4. Technology with Old/Antique/Vintage Items
  5. Size Distortions that Equalize or Enhance Everyday Objects
  6. Indigenous People in Modern Life
  7. Uniting Against and Enemy
  8. Twins and Their Lives
  9. Animals and the Food They Become
  10. Instruments and People Playing Them
  11. Disparate Objects Placed Together in Still Lifes

Society and Human Interaction

  1. Society’s Greatest Advances Come at What Cost?
  2. Costumes and Clothing from Different Parts of the World
  3. Settings and Costumes from Various Time Periods
  4. Consumers and Consuming
  5. Dichotomy Between Rich and Poor
  6. Bad Choices Teenagers Make
  7. Beauty in an Impoverished Environment
  8. Lifestyles of the Homeless
  9. Social Issues
  10. Work Based on Crime
  11. Document Your Community

Environment and Human Effects

  1. Using Nature as a Basis for Design
  2. Architecture and its Surrounding Environment
  3. Landscapes Over the Course of Multiple Years
  4. Fences and the Divisions they Create
  5. Site Specific Artworks
  6. Nature Taking Over a Decrepit City or Abandoned Buildings
  7. Impermanence/Ephemerality
  8. How Can a Solitary Figure Alter an Environment?
  9. The Destruction of Natural Disasters
  10. Flowers as a Representation of Human Emotion
  11. Development Encroaching on Habitats

Journeys

  1. The Journey of an Animal (Salmon Swimming Upstream, Birds Flying South, etc.)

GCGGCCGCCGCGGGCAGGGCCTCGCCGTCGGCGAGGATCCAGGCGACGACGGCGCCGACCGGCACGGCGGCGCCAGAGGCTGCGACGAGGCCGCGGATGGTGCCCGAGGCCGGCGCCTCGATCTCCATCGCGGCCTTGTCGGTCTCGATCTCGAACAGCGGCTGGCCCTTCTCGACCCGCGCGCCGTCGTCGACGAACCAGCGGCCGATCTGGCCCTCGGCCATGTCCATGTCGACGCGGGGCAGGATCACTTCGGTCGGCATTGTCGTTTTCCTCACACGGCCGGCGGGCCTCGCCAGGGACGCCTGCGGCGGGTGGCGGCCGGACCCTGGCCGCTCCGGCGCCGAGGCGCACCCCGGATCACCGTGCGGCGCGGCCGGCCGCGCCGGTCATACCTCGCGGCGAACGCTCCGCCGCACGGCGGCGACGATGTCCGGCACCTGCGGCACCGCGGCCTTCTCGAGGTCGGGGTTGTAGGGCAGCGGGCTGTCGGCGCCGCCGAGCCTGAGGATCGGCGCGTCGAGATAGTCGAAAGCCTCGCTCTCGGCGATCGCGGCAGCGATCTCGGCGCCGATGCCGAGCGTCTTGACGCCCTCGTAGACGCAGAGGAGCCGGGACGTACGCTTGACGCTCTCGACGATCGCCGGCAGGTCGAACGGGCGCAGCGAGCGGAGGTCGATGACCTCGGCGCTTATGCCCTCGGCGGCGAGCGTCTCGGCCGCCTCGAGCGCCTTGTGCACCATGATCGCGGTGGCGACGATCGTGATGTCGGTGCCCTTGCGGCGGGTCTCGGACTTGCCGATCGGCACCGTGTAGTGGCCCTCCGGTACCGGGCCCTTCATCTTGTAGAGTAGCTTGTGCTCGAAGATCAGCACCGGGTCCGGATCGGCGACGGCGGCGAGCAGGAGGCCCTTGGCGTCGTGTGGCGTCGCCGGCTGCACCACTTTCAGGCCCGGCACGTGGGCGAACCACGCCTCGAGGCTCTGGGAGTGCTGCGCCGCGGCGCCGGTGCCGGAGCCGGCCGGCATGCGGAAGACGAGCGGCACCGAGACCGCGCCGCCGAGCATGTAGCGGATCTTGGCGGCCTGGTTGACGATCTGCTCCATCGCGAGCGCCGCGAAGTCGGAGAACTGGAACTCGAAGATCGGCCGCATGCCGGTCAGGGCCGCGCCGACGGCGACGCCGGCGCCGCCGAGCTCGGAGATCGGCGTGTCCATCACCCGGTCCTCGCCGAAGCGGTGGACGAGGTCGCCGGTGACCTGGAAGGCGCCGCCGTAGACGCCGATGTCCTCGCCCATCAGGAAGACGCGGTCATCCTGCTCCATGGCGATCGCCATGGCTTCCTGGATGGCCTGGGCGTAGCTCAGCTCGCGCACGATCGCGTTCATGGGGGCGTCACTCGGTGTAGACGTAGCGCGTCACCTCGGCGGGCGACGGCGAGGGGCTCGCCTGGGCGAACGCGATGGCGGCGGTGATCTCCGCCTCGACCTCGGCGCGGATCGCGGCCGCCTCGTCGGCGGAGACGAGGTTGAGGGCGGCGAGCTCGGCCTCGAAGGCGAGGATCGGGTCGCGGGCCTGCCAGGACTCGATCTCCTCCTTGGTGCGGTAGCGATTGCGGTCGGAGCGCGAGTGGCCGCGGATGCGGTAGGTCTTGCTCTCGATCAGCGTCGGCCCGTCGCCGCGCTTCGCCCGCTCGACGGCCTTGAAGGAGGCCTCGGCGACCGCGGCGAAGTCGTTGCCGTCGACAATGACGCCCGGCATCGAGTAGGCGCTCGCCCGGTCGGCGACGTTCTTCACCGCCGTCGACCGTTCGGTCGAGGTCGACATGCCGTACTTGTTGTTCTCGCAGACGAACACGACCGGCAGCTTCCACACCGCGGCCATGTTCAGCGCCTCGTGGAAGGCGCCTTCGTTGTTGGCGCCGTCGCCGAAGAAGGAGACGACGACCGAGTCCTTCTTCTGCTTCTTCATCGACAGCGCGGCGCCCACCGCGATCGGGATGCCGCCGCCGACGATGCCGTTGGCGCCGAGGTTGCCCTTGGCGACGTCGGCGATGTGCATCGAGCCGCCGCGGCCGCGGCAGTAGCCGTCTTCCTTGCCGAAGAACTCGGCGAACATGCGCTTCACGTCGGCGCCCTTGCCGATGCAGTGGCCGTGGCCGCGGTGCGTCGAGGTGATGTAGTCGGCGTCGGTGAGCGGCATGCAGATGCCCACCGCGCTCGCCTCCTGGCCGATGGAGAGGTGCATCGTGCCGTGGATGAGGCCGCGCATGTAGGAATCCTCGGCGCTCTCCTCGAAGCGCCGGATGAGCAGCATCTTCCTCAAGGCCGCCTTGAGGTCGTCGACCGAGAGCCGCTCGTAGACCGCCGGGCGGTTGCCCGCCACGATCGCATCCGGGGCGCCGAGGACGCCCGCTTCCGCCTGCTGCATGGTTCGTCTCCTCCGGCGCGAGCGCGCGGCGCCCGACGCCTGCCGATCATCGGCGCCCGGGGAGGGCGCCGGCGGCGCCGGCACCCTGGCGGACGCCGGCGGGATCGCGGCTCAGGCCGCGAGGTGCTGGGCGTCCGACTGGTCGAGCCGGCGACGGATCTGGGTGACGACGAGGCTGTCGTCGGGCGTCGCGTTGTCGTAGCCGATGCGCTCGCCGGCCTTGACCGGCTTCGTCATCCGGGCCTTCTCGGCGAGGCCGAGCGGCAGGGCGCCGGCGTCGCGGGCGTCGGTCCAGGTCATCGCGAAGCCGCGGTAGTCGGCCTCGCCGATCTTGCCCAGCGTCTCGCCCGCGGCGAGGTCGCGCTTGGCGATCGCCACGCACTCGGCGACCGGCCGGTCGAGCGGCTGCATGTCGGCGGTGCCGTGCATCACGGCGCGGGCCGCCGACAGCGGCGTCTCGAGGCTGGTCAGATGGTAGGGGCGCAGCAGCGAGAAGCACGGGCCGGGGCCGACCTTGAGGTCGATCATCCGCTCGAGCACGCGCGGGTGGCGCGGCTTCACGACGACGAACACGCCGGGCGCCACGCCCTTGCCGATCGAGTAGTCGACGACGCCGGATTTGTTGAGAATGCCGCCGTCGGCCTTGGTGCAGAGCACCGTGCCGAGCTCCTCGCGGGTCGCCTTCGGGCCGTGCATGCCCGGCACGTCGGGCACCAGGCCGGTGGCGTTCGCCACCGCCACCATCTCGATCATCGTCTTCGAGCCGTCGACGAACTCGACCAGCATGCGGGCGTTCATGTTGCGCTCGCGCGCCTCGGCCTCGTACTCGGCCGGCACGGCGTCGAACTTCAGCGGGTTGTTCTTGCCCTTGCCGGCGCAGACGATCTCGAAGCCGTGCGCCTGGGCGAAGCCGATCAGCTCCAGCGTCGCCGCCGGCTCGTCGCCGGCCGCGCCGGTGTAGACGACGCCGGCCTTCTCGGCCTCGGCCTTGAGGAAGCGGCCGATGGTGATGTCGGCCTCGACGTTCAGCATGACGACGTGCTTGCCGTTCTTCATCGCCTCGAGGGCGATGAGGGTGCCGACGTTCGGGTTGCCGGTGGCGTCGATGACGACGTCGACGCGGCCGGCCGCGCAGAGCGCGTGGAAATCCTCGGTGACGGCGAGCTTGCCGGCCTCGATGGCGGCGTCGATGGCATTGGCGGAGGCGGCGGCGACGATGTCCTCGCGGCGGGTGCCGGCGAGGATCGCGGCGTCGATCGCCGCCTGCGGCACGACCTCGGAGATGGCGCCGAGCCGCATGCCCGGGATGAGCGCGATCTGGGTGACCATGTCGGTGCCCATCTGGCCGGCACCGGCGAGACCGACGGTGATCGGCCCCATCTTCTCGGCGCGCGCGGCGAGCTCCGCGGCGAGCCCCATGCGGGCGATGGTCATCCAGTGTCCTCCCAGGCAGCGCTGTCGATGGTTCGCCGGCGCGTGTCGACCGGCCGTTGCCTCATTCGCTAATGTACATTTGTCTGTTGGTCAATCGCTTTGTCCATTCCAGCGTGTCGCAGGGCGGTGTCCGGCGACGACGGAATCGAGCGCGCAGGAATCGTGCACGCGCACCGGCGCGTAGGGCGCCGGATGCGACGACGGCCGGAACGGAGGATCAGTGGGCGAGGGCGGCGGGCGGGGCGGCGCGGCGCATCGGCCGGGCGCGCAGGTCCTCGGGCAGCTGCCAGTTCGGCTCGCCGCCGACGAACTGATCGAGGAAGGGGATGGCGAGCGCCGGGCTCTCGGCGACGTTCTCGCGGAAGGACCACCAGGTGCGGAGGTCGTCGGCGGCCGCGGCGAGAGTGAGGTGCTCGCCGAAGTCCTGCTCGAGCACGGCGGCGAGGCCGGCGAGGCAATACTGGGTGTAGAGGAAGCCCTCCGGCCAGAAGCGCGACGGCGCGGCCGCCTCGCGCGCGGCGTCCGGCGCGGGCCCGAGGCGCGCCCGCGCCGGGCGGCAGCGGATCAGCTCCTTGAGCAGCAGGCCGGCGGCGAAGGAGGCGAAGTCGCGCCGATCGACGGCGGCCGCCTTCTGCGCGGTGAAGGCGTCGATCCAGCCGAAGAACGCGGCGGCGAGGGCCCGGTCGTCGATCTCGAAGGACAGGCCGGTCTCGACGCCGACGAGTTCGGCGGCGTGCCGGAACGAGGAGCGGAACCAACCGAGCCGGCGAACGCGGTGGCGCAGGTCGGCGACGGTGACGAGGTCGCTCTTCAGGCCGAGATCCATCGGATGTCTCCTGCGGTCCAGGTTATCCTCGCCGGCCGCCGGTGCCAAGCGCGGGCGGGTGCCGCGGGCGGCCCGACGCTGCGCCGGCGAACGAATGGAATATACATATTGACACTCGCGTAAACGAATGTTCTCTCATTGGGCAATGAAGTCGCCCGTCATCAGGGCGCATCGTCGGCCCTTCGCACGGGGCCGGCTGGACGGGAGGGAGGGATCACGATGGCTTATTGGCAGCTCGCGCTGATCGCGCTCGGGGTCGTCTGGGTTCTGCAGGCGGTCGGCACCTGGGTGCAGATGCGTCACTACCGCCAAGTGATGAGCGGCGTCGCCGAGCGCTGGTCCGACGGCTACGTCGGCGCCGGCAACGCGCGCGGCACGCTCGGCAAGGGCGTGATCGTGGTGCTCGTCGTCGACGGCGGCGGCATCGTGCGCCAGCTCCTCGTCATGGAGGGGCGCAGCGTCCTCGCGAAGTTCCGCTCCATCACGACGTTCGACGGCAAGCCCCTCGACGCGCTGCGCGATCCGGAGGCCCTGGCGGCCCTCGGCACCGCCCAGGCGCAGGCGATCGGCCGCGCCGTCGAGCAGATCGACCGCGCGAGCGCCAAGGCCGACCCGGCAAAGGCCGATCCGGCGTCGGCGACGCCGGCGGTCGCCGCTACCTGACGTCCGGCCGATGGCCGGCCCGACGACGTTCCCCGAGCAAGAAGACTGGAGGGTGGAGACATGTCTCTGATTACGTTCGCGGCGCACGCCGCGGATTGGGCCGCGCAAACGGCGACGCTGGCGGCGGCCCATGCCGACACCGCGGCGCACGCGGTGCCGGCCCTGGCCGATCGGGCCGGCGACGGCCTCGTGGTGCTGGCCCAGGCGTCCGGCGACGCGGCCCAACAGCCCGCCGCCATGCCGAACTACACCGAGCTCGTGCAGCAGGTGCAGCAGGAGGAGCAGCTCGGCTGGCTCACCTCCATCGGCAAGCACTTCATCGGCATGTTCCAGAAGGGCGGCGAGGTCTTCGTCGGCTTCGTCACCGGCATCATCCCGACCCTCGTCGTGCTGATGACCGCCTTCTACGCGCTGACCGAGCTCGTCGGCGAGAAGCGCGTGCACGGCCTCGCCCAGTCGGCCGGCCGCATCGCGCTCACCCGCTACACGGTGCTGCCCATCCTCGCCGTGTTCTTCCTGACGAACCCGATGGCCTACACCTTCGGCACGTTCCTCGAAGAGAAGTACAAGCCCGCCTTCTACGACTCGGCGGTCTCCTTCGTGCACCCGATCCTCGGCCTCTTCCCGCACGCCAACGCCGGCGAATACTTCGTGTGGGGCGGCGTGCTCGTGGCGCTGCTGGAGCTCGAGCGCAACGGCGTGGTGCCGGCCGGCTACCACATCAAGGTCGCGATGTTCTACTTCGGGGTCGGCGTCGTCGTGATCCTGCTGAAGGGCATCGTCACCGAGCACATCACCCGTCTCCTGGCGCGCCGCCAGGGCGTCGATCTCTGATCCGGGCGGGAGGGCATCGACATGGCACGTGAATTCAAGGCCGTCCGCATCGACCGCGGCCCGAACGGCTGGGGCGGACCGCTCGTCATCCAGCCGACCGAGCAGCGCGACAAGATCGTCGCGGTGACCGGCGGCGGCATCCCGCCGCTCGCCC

2. The Slow Disintegration of an Object or Group of Objects
  3. From Young to Old
  4. Through the Seasons of the Year
  5. The Evolution of an Illness
  6. Metamorphosis
  7. Working Through Fears, Pain, or Illness
  8. Life Cycles
  9. Time Travel
  10. The Life of an Athlete, Musician on Tour, Circus Performer
  11. Documentation of a Road Trip

Feelings or Emotions

  1. Abandonment
  2. Vulnerability
  3. Anxiety
  4. Depression
  5. Phobias and Fears
  6. Obsession
  7. Humiliation
  8. Joy
  9. Repulsion
  10. Courage
  11. Empathy

People’s Unique Qualities

  1. What Will People Do to Be Different?
  2. What Lengths Will People Go To in Order to Be Extraordinary?
  3. Idiosyncrasies of Peers as Captured in Portraits
  4. Fashion Choices and Accessories
  5. Tattoos
  6. Portraits Focused on Hair
  7. Showing the Work that Goes Into Developing Talent
  8. Goals and Future Plans
  9. Habits
  10. Unusual Life Experiences